Once a union has established majority support among a group of employees, the union’s right to represent those employees continues as long as the majority support continues. Employees can demonstrate they no longer want a union to represent them in a variety of ways. They can file a decertification petition with the NLRB to have an election conducted to see if the union still has majority support. Also, if a majority of the represented employees demonstrate clearly that they no longer want the union to represent them, such as by signing an uncoerced petition that was not initiated or supported by the employer, then the employer might be justified in no longer recognizing the union.

However, certain presumptions exist that protect a union for specified periods of time from any attack on their majority status. For example, the typical method by which unions establish majority support is in an NLRB-conducted certification election. If the union wins the election, the union enjoys an irrebuttable presumption of majority support for one year from the date the election results are certified. Also, if a collective bargaining agreement ("CBA") is signed between the employer and the union, the union enjoys a presumption of continued majority support for the length of the collective bargaining agreement, up to a maximum of three years. In two recent decisions, the NLRB reversed existing law in a way to give unions even greater protections from challenges to their majority support.

In UGL-UNICCO Service Company (NLRB Case 1-RC-22447), the Board considered how long a union should have a presumption of majority status when the company whose employees they represent is purchased by a new owner. Under certain circumstances, the purchaser of a business becomes a "successor" to the bargaining relationship and must recognize and bargain with the union. The successor does not always have to adopt the existing CBA and, in many cases, has the right to establish its own initial terms and conditions of employment and then bargain with the union for a new CBA. In UGL-UNICCO, the NLRB considered whether the union should enjoy any period of presumed majority support in a successorship situation.

The NLRB reversed existing law established in 2002, which was that in a successorship situation, the union enjoys only a rebuttable presumption of majority support. Under the old law, clear evidence that the union no longer had majority support justified the successor employer refusing to recognize and bargain further with the union. The UGL-UNICCO decision reverses that precedent and re-establishes a "successor bar" doctrine which gives the union in a successorship situation an irrebuttable presumption of majority support for a specified period of time. The union will be presumed to have continued majority support for "a minimum of six months and a maximum of one year, measured from the date of the first bargaining meeting between the union and the [successor] employer." In situations where the successor employer chooses to continue the existing terms and conditions of employment as the starting point for bargaining, the presumed majority support will be for six months. In situations where the successor employer exercises its right to reject existing terms and conditions and implement its own initial terms and conditions while bargaining proceeds, the presumed period of majority support will be no less than six months and no more than one year.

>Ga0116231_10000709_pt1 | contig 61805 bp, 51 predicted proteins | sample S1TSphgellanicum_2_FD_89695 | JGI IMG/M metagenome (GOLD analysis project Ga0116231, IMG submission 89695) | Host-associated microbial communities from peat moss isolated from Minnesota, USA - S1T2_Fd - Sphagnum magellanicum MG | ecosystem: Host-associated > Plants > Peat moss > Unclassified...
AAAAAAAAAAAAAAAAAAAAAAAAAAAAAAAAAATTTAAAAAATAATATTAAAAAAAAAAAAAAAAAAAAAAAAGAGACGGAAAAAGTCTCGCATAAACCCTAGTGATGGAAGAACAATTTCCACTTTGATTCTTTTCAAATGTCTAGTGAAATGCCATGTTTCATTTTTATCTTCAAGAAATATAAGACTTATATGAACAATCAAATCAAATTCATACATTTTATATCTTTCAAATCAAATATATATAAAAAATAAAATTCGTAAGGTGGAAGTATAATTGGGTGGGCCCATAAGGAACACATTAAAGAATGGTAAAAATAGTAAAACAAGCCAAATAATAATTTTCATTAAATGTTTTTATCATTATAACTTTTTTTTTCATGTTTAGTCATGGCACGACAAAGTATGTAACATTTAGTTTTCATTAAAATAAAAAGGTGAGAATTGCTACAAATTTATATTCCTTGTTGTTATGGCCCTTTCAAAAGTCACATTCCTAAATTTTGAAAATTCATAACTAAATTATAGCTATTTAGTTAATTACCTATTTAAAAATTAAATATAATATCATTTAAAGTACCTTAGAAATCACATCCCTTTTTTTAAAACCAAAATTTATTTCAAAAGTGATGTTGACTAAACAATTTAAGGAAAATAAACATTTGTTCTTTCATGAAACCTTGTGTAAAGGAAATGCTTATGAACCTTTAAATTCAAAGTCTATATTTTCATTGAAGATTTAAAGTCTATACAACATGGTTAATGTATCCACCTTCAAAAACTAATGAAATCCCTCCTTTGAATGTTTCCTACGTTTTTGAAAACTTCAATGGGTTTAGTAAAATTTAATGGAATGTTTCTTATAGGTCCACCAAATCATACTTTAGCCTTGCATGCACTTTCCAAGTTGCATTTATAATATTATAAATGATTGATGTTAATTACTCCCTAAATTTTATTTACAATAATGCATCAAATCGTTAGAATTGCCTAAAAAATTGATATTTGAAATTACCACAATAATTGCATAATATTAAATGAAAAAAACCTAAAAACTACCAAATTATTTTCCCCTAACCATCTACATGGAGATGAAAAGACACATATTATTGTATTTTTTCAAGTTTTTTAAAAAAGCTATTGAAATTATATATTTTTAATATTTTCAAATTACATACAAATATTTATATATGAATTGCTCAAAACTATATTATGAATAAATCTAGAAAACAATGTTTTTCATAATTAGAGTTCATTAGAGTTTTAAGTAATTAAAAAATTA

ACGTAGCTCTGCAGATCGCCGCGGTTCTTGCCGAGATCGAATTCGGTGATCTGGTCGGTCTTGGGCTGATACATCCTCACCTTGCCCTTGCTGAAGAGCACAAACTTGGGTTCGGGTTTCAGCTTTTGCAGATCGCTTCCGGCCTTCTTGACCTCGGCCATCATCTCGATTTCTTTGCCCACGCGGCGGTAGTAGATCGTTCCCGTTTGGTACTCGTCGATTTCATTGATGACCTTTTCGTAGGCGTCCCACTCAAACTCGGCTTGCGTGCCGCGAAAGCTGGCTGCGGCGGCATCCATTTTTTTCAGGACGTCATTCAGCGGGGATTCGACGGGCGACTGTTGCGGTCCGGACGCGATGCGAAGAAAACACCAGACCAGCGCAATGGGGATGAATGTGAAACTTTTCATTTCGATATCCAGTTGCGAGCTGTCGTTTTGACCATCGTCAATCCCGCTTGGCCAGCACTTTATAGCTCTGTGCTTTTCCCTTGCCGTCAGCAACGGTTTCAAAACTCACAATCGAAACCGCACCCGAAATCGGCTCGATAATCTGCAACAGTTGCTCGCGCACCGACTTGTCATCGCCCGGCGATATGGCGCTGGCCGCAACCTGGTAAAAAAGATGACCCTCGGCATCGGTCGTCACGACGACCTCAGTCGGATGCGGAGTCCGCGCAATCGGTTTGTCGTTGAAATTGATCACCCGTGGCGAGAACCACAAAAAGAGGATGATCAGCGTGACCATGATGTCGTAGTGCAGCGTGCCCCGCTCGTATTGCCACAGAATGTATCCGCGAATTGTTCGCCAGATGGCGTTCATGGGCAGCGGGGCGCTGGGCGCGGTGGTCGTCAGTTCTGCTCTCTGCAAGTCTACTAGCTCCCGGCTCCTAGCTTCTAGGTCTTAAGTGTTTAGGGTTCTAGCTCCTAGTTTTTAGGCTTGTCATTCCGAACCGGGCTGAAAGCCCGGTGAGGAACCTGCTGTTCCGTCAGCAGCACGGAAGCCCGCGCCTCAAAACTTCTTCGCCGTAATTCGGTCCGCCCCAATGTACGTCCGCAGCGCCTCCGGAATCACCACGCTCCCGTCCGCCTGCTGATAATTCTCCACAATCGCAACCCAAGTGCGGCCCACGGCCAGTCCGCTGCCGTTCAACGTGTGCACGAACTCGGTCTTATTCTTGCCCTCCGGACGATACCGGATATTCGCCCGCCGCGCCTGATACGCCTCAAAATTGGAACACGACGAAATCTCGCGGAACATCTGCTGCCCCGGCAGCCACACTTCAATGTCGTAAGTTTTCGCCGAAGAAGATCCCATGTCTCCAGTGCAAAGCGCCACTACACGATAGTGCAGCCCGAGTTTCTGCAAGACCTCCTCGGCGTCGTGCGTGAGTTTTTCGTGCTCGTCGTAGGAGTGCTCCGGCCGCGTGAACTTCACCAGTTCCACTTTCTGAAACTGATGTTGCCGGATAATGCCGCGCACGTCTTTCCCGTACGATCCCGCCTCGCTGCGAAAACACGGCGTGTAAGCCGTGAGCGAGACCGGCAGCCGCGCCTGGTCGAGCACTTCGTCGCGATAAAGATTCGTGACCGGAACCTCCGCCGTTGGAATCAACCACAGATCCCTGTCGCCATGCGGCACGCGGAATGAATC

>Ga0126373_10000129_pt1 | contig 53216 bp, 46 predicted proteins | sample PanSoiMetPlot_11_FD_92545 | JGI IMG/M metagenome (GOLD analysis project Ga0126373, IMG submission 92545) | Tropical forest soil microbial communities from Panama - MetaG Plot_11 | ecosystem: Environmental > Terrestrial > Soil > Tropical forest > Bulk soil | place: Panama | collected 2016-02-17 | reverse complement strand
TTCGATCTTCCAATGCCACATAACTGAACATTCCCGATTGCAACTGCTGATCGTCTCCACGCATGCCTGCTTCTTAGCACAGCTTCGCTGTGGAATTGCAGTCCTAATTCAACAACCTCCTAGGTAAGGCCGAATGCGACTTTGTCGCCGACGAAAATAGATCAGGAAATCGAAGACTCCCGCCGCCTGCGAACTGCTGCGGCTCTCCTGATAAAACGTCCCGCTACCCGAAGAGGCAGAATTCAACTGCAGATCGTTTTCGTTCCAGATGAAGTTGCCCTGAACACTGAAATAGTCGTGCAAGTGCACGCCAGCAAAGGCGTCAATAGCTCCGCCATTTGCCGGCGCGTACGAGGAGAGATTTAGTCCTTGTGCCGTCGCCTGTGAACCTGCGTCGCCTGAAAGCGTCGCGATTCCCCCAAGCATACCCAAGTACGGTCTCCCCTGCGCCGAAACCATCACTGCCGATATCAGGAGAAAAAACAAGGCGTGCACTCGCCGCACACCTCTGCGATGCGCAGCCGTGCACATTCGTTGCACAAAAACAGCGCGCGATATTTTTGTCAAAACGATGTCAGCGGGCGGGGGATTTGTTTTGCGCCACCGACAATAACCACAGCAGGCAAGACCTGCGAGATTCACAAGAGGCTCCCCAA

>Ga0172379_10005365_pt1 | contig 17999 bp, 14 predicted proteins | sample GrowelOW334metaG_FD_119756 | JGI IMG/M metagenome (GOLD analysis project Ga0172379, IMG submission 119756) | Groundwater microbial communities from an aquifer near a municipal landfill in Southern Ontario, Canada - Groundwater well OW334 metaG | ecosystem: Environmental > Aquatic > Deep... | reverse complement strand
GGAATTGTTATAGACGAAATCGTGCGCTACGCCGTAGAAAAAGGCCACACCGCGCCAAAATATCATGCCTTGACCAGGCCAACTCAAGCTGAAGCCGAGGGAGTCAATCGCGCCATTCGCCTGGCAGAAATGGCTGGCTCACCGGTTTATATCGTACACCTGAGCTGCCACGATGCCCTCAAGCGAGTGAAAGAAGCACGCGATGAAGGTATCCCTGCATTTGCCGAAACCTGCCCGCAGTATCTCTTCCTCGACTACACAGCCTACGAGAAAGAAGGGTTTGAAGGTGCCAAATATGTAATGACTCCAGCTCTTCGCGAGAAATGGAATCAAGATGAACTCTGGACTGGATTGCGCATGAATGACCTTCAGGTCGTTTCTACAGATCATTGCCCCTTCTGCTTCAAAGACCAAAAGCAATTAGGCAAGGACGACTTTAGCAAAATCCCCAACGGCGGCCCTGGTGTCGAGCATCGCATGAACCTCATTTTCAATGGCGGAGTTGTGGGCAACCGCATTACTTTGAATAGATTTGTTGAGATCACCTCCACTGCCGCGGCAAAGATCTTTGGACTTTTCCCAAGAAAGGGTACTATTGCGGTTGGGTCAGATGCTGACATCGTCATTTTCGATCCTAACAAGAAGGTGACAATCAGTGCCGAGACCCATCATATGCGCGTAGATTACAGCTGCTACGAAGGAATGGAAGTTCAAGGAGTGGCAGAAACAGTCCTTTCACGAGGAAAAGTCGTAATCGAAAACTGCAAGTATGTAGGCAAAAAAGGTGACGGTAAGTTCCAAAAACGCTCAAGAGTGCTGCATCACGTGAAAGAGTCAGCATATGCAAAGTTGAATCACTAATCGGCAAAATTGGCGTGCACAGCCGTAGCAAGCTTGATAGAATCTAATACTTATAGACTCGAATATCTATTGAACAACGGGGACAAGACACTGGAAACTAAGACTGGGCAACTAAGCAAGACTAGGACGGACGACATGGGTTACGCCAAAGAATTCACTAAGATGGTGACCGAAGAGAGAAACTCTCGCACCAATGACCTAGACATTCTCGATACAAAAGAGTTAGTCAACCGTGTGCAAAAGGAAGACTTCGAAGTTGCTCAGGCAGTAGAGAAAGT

To determine in those cases when the presumption of majority support elapses between six months and one year, the Board will consider:

  • the complexity of the issues being negotiated; the time elapsed since bargaining began and the number of bargaining sessions;
  • the amount of progress made in the negotiations and how near the parties are to concluding an agreement; and
  • whether the parties are at impasse.

With this decision, unions will enjoy a longer period of time of protection against any effort to unseat them due to a lack of majority support after a new owner buys the business.

In another decision issued the same day, the NLRB strengthened the presumption of union majority support in cases where there has been a voluntary recognition of the union. An employer has the right to recognize a union as a majority representative of a group of employees even without an NLRB election if the union has presented evidence of uncoerced majority support, such as a petition or authorization cards signed by a majority of employees. Few employers agree to voluntary recognition based on signed petitions or cards. Most invoke their right to insist instead that the union pursue a secret ballot election conducted by the NLRB. Nevertheless, voluntary recognition sometimes occurs. In 2007, the Bush NLRB ruled in Dana Corp., 351 NLRB 434 (2007) that when an employer extends voluntary recognition, for a period of 45 days, the employees must be given the opportunity to challenge the majority support by a 30% showing of interest in a petition for an NLRB-conducted election.

In Lamons Gasket Company (NLRB Case 16-RD-1597), the Board reversed Dana Corp. Specifically, under Lamons Gasket Company, after voluntary recognition by an employer, a union enjoys a presumption of continued majority support for a "reasonable period of time." What is a "reasonable period of time"? Not surprisingly, the Lamons Gasket Company decision applies the very same standard adopted in UGL-UNICCO. Therefore, when an employer voluntarily recognizes a union, the union will enjoy a presumption of continued majority status for no less than six months and no more than a year, measured by the same principles described above from the UGL-UNICCO case.